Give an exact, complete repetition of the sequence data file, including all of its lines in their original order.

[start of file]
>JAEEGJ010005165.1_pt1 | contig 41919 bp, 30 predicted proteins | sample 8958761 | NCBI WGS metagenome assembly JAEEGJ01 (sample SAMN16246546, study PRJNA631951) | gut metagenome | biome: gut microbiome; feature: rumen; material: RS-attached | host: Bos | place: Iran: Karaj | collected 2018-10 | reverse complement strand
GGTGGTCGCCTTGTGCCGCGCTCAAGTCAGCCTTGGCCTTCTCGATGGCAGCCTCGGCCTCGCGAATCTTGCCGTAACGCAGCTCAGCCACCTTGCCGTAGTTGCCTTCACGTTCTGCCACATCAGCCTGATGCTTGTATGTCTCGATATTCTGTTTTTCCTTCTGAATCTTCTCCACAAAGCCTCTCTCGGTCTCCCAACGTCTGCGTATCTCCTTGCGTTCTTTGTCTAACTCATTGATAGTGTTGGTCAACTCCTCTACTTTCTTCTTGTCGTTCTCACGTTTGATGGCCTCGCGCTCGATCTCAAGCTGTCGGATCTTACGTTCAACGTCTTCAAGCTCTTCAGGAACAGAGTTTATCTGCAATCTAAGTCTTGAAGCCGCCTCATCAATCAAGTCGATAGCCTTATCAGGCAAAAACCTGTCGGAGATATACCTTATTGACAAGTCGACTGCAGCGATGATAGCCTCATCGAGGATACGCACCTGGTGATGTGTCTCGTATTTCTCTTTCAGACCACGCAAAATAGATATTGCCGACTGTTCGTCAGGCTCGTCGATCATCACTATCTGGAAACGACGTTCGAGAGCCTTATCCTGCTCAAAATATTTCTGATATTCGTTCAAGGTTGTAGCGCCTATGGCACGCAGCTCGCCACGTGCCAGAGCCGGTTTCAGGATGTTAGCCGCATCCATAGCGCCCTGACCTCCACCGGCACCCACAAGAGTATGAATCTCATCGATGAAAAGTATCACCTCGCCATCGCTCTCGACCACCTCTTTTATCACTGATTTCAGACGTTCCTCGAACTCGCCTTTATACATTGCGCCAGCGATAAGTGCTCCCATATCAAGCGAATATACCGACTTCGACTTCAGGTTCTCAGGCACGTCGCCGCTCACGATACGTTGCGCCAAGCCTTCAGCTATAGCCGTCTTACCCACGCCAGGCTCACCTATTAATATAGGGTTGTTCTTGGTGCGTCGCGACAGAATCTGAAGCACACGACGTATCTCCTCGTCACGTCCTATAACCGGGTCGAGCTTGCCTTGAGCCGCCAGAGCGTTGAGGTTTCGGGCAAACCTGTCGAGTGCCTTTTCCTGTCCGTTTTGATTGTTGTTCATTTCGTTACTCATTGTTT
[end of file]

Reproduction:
>JAEEGJ010005165.1_pt1 | contig 41919 bp, 30 predicted proteins | sample 8958761 | NCBI WGS metagenome assembly JAEEGJ01 (sample SAMN16246546, study PRJNA631951) | gut metagenome | biome: gut microbiome; feature: rumen; material: RS-attached | host: Bos | place: Iran: Karaj | collected 2018-10 | reverse complement strand
GGTGGTCGCCTTGTGCCGCGCTCAAGTCAGCCTTGGCCTTCTCGATGGCAGCCTCGGCCTCGCGAATCTTGCCGTAACGCAGCTCAGCCACCTTGCCGTAGTTGCCTTCACGTTCTGCCACATCAGCCTGATGCTTGTATGTCTCGATATTCTGTTTTTCCTTCTGAATCTTCTCCACAAAGCCTCTCTCGGTCTCCCAACGTCTGCGTATCTCCTTGCGTTCTTTGTCTAACTCATTGATAGTGTTGGTCAACTCCTCTACTTTCTTCTTGTCGTTCTCACGTTTGATGGCCTCGCGCTCGATCTCAAGCTGTCGGATCTTACGTTCAACGTCTTCAAGCTCTTCAGGAACAGAGTTTATCTGCAATCTAAGTCTTGAAGCCGCCTCATCAATCAAGTCGATAGCCTTATCAGGCAAAAACCTGTCGGAGATATACCTTATTGACAAGTCGACTGCAGCGATGATAGCCTCATCGAGGATACGCACCTGGTGATGTGTCTCGTATTTCTCTTTCAGACCACGCAAAATAGATATTGCCGACTGTTCGTCAGGCTCGTCGATCATCACTATCTGGAAACGACGTTCGAGAGCCTTATCCTGCTCAAAATATTTCTGATATTCGTTCAAGGTTGTAGCGCCTATGGCACGCAGCTCGCCACGTGCCAGAGCCGGTTTCAGGATGTTAGCCGCATCCATAGCGCCCTGACCTCCACCGGCACCCACAAGAGTATGAATCTCATCGATGAAAAGTATCACCTCGCCATCGCTCTCGACCACCTCTTTTATCACTGATTTCAGACGTTCCTCGAACTCGCCTTTATACATTGCGCCAGCGATAAGTGCTCCCATATCAAGCGAATATACCGACTTCGACTTCAGGTTCTCAGGCACGTCGCCGCTCACGATACGTTGCGCCAAGCCTTCAGCTATAGCCGTCTTACCCACGCCAGGCTCACCTATTAATATAGGGTTGTTCTTGGTGCGTCGCGACAGAATCTGAAGCACACGACGTATCTCCTCGTCACGTCCTATAACCGGGTCGAGCTTGCCTTGAGCCGCCAGAGCGTTGAGGTTTCGGGCAAACCTGTCGAGTGCCTTTTCCTGTCCGTTTTGATTGTTGTTCATTTCGTTACTCATTGTTT